By Madelynn Coldiron
With a change in Senate leadership, potential committee reshuffling and a more Republican House, the actions of 2013 session of the General Assembly are difficult to predict, KSBA’s governmental relations director said.
“I think that this session is full of unknowns,” said Shannon Stiglitz.
One of those unknowns is the extent to which the legislature will deal with an issue that has been gathering speed: public pension reform. The Kentucky Public Pensions Task Force, consisting of legislators, has heard reform options from a pair of think tanks. While their work excluded the Kentucky Teachers Retirement System, it focused on the Kentucky Retirement Systems, which includes the County Employees Retirement System that covers school district classified employees.
Over the last decade, school board contribution rates to CERS have increased 158 percent – reason enough for school leaders to closely follow task force developments.
Stiglitz said the legislature must address the current unfunded liability of the public retirement systems and then take steps to ensure the health of the system for future employees.
“The goals would be for us, to balance the benefits our classified employees receive in order to recruit the best and brightest for those jobs and to protect funding going to the classrooms by trying to control or slow down the increasing contribution rates for the CERS,” she said. “These two things definitely need to be balanced.”
Those increasing CERS contribution rates put a dent in school district budgets, said Dwight Ross, McCreary County Schools’ chief financial officer, both through regular programs and grant-funded projects.
“Because the more we have to put into retirement for those classified personnel, the less effect the grant has for us,” he said. “It’s the same way with your general fund, food service fund, any fund. It’s a hit on all of them. It can lead into a pretty good chunk of change for just a small increase.”
A couple of options for erasing the unfunded liability – a bond issue and a one-time appropriation – would not affect CERS since the state does not contribute directly to that system. But any additional appropriations to bolster the retirement funds could come at the expense of other state services.
“One of the things that school boards have to consider as well is, if we don’t address this, how does that impact our education funding overall as the state’s ability, purchasing power, is decreased by the need to pay the rising costs of pensions,” Stiglitz said.
Solutions that would affect future employees also could create problems for school districts.
Stiglitz is concerned about the effect on morale if benefits were reduced for future bus drivers, cooks, aides and the like, while benefits for certified staff were unchanged, “How does that impact the school board as the employer?” she asked.
KSBA is studying options presented to the task force and is looking at how some of those options are working in other states – including hybrid defined contribution/defined benefit plans and a relatively new system called cash balance in which investment returns above a set level are plowed back into both employee retirement accounts and the fund itself.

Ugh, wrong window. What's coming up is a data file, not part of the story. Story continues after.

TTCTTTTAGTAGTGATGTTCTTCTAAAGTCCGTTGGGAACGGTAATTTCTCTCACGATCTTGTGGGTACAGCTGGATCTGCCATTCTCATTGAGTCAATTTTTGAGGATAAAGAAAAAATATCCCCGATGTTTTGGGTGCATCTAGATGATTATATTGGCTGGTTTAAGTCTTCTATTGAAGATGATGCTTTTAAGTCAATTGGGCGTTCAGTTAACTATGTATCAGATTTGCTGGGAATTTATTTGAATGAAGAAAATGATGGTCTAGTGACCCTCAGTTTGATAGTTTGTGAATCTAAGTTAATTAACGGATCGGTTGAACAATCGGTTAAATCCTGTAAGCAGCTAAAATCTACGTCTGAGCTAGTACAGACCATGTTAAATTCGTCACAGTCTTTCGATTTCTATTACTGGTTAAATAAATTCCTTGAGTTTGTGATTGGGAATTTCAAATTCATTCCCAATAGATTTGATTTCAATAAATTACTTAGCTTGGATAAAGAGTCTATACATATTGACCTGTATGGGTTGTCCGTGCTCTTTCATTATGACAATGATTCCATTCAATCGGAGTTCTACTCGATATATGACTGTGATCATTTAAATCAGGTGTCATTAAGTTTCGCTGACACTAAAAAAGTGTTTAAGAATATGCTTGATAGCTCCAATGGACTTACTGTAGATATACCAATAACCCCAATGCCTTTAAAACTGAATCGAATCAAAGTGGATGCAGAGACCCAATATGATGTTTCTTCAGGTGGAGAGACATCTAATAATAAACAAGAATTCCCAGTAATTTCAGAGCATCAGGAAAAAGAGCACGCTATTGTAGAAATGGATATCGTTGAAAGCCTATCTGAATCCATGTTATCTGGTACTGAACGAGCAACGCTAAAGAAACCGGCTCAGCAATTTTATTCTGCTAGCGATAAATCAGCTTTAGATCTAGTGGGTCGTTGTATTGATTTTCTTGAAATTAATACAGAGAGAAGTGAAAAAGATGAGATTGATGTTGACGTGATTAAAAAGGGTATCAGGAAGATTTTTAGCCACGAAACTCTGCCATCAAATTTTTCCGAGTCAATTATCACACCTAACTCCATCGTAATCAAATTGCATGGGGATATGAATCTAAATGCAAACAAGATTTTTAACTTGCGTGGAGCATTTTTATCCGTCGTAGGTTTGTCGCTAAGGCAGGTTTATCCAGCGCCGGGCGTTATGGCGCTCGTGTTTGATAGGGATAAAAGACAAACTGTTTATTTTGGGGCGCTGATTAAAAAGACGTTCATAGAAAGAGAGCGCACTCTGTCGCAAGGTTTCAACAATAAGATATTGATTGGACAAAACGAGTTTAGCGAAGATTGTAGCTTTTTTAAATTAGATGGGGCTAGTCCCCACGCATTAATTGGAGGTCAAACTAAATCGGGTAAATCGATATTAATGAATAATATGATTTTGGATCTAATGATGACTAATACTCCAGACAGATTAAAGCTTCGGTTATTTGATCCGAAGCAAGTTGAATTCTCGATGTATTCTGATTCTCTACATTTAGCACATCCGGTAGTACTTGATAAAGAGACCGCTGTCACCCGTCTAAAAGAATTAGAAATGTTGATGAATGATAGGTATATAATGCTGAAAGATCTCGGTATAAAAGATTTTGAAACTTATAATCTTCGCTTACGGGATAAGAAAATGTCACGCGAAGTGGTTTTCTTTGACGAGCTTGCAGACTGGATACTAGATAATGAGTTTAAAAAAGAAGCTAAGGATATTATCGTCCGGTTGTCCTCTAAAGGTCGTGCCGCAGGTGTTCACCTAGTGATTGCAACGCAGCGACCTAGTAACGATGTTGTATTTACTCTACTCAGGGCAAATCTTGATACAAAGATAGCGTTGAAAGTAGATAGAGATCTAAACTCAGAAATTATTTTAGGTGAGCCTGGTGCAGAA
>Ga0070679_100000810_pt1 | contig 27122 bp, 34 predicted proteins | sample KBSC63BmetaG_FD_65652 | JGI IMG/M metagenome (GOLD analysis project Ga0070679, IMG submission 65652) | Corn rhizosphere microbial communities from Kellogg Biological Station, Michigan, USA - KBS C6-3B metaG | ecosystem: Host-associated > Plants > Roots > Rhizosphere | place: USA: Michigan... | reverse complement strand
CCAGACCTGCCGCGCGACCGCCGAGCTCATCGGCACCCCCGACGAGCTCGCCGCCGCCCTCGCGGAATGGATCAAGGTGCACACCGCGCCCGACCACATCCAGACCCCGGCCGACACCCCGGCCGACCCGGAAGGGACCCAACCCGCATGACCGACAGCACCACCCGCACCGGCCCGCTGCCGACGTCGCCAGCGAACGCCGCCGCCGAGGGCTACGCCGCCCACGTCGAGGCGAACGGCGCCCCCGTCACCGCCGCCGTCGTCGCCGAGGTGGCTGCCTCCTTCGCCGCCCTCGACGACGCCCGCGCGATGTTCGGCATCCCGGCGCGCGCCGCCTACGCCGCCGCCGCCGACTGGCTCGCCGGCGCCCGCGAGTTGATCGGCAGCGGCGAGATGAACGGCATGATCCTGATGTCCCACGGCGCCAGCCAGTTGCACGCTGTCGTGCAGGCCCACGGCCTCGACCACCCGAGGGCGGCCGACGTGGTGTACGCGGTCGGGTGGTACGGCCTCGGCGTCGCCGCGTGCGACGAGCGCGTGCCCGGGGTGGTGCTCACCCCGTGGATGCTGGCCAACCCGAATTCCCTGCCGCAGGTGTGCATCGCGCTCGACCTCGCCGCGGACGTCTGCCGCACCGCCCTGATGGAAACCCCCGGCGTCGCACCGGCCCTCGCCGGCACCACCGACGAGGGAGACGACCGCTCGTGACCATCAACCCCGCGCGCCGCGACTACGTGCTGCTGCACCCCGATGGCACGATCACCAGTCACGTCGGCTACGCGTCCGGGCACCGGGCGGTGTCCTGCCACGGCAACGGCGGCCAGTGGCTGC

“All of these things have to be evaluated before we can make a clear statement on where we want to see the CERS system. KSBA is being very deliberate in these evaluations,” Stiglitz said.
The association also is conferring with groups that represent other CERS employers – the Kentucky Association of Counties and the Kentucky League of Cities –as well as other education partners to see if they can reach consensus and team up on the issue.
The CERS is actually the bright spot among the three public retirement systems that comprise the Kentucky Retirement Systems. As of June 30, 2011, according to a draft actuarial valuation report, its nonhazardous fund was at 63.1 percent of its funding level, compared with the state employees’ nonhazardous fund at 33.3 percent. The insurance fund similarly was funded at 46.6 percent for the county employee system, compared with 10.6 percent for the state worker system.
While employer contributions to the state police and state employee systems have historically been underfunded by the legislature, employer contributions to CERS by local governments and school districts have hewed more closely to actuarial recommendations.
Some local governments have proposed that CERS go its own way with an independent board, but Stiglitz said that is not likely, given the effect that would have on the KRS as a whole.
The 2013 session will likely see a rerun of familiar issues, including reform of the educator tribunal process, charter schools, changes to the teacher evaluation system, increasing students’ physical activity and allowing districts to raise the mandatory attendance age.
An emerging issue may be measures that address problems uncovered in highly critical school district audits by the state Auditor’s Office.
Stiglitz also expects a push for legislation to prevent districts from promoting third-graders who aren’t reading at grade level. It’s possible that bills also will be filed stemming from recommendations by task forces on middle school athletics, student technology and juvenile justice.
It is likely that major recommendations for tax reform made by a task force on that topic will not be heard until the 2014 session, when the biennial state budget will be approved.
Exceptions to that may be proposals to tax public and private retirement benefits – most are now taxed above $41,000 per year – and to give local school districts and local governments the authority to levy a local sales tax.